Indoor air in offices is an important source of exposure to potentially toxic substances released by carpeting, furniture, paint and other items. In a new paper published in the journal Environmental Science & Technology, a link has been established for the first time between levels of polyfluorinated compounds (PFCs) in office air and in the blood of workers. PFCs, used in water-repellent coatings on carpet and furniture, may have adverse effects on human health.
Concentrations of a PFC called fluorotelomer alcohol (FTOH) in office air were found to be 3-5 times higher than those reported in previous studies of household air, “suggesting that offices may represent a unique and important exposure environment.” The study also found a strong link between concentrations of FTOH in office air and perfluorooctanoic acid (a metabolite of FTOH) in the blood of office workers. In another twist, workers in newly renovated office buildings may receive considerably higher doses of PFCs than workers in older buildings, suggest the authors.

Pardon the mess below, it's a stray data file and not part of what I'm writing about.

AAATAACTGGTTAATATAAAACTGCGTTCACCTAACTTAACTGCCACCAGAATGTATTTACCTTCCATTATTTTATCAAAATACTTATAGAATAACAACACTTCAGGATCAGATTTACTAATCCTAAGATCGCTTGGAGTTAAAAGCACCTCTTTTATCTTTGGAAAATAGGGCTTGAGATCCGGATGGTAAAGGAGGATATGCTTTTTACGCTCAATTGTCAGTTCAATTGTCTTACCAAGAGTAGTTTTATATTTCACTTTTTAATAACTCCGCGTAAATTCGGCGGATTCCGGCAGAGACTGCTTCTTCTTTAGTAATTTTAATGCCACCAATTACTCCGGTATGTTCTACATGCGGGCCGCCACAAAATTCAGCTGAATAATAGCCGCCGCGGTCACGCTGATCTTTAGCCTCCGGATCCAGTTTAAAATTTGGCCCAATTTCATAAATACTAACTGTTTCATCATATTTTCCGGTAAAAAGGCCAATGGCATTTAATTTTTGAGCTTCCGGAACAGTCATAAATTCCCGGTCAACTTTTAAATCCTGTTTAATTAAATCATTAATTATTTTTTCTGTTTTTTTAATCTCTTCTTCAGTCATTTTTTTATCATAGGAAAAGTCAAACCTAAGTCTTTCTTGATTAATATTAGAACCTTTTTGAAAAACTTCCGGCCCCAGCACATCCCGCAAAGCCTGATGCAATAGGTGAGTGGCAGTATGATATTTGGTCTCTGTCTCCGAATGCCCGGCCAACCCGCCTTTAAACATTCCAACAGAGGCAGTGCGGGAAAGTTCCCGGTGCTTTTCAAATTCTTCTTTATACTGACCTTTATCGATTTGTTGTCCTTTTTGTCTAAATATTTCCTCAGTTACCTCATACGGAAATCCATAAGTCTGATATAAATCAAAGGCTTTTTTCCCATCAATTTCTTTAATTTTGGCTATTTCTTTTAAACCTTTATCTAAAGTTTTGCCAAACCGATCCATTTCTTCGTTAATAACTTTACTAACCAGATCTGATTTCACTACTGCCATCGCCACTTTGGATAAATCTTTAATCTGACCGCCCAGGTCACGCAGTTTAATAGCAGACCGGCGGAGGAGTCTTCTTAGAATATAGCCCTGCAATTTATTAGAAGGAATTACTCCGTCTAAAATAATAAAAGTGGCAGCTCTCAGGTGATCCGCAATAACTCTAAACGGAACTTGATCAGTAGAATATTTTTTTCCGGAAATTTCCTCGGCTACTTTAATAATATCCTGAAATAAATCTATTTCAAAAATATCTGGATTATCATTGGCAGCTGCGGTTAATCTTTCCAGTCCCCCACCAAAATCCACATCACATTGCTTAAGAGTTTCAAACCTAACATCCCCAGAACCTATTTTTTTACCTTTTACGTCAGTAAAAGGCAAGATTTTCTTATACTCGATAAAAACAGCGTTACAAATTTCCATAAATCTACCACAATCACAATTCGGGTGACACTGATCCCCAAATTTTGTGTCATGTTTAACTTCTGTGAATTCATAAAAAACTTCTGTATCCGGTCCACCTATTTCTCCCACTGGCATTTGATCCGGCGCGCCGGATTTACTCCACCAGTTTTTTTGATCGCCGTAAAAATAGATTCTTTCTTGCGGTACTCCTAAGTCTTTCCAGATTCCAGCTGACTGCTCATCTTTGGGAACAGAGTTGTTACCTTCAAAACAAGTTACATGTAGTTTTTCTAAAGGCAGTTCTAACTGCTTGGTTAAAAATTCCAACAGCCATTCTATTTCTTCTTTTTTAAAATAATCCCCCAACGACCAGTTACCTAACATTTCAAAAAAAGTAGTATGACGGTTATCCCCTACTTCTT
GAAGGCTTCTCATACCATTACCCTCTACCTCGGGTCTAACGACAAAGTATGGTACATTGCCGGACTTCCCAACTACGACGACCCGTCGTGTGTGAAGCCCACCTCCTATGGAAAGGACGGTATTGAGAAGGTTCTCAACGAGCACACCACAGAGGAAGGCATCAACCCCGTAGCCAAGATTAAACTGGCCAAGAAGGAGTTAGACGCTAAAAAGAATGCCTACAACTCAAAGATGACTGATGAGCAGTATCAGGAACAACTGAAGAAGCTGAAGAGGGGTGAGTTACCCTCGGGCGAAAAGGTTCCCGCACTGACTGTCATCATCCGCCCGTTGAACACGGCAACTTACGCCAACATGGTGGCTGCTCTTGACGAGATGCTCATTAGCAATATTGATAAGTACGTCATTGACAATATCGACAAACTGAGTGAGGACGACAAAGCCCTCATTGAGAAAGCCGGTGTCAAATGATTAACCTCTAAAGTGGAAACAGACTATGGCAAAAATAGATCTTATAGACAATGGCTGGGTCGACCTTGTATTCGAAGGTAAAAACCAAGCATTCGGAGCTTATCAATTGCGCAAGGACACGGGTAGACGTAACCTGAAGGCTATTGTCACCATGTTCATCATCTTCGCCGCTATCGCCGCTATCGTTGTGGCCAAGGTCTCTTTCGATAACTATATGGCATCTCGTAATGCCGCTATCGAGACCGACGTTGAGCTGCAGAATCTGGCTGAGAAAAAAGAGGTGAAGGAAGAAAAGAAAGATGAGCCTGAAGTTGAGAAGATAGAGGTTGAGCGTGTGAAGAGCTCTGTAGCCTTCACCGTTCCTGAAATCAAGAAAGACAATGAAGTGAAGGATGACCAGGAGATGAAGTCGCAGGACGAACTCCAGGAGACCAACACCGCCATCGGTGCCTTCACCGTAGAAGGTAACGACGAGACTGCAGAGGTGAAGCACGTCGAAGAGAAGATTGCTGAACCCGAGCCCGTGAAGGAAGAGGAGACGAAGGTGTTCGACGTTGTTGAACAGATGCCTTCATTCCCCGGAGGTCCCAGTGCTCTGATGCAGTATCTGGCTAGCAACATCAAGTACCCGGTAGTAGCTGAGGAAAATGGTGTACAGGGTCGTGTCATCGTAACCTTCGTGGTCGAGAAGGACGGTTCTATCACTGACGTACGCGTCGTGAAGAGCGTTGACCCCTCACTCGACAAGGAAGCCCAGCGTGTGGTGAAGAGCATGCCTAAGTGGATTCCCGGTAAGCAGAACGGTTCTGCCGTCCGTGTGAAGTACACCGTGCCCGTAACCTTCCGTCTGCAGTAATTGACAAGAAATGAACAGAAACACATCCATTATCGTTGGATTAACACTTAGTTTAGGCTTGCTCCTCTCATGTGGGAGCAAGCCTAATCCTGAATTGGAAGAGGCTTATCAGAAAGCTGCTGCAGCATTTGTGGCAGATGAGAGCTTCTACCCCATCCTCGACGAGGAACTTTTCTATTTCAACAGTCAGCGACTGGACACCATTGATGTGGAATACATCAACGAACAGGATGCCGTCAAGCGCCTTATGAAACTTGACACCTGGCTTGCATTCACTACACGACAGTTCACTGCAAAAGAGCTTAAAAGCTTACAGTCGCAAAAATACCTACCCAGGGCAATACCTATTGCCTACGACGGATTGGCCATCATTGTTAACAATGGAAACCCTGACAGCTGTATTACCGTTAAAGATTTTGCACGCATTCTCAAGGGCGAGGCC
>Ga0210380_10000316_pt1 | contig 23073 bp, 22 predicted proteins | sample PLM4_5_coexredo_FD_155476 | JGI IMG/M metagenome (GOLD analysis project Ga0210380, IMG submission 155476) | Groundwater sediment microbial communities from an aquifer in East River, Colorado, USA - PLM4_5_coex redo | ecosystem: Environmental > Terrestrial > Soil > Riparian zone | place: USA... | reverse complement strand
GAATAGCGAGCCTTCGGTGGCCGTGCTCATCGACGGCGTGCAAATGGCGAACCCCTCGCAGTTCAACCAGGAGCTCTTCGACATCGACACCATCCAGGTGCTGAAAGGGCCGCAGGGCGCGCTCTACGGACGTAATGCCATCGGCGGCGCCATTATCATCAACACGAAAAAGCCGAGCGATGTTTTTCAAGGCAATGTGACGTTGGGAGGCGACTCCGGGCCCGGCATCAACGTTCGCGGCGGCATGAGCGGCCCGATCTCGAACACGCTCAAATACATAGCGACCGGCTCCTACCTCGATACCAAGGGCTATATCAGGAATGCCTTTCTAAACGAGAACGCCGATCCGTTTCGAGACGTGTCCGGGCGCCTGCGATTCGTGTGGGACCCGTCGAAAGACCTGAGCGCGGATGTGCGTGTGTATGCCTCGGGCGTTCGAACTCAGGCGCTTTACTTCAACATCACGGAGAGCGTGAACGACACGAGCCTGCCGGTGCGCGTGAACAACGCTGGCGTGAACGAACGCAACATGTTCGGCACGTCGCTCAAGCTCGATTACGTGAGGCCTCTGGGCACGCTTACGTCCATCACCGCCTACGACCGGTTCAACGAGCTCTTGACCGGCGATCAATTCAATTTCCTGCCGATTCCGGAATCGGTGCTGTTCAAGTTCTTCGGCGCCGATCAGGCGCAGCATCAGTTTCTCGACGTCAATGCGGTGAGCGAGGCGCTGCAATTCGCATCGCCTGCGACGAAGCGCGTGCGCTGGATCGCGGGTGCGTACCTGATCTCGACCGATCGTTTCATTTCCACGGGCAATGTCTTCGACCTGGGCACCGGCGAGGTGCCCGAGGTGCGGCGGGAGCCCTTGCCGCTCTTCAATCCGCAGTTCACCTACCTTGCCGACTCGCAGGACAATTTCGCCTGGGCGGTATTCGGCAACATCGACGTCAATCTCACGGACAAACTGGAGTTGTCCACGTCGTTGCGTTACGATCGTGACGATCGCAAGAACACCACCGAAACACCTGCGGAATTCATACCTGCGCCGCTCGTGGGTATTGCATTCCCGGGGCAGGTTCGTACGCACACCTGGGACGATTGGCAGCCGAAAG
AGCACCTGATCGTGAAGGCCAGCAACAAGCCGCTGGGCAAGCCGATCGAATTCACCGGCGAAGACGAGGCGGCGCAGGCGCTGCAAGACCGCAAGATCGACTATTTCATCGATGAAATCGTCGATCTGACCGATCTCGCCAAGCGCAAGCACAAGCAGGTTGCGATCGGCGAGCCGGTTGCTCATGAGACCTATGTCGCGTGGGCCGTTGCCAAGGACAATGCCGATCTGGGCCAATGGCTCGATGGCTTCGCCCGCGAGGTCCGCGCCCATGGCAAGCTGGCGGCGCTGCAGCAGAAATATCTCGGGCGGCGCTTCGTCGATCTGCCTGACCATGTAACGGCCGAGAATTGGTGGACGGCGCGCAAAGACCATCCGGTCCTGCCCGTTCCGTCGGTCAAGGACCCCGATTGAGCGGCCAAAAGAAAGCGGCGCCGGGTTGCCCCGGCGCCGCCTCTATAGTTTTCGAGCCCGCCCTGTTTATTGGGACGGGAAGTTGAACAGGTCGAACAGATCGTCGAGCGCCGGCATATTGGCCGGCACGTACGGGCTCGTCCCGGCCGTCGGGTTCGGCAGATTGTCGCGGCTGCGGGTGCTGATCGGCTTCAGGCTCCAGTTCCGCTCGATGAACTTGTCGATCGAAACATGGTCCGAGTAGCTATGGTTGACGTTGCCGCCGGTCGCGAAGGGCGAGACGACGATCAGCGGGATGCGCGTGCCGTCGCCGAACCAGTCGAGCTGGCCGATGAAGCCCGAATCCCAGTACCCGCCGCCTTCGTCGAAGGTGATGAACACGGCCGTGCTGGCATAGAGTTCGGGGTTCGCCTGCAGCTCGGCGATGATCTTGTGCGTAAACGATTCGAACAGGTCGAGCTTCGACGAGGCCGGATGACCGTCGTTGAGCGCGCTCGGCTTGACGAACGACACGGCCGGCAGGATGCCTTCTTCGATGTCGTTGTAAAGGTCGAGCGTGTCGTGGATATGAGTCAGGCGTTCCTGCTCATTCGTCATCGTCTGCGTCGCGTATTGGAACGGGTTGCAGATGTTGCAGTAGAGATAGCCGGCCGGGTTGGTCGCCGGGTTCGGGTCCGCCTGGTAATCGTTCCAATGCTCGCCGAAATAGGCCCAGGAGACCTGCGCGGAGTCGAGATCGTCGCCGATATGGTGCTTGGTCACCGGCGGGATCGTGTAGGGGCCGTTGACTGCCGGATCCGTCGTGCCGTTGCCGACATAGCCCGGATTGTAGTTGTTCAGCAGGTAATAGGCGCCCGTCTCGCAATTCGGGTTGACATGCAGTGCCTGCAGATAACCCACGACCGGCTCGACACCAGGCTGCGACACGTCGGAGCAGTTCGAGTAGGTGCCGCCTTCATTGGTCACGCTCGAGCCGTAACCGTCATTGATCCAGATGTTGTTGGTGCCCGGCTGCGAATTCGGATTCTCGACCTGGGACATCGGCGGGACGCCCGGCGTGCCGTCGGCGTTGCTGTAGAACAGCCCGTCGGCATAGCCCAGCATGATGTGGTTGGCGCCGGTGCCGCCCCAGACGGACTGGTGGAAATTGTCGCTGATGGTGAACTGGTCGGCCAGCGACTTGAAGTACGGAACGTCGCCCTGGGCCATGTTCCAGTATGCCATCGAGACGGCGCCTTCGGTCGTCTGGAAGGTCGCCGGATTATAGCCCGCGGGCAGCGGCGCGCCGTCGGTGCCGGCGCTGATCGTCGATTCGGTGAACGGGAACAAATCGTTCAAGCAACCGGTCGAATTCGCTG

Read the paper at: “Polyfluorinated Compounds in Serum Linked to Indoor Air in Office Environments”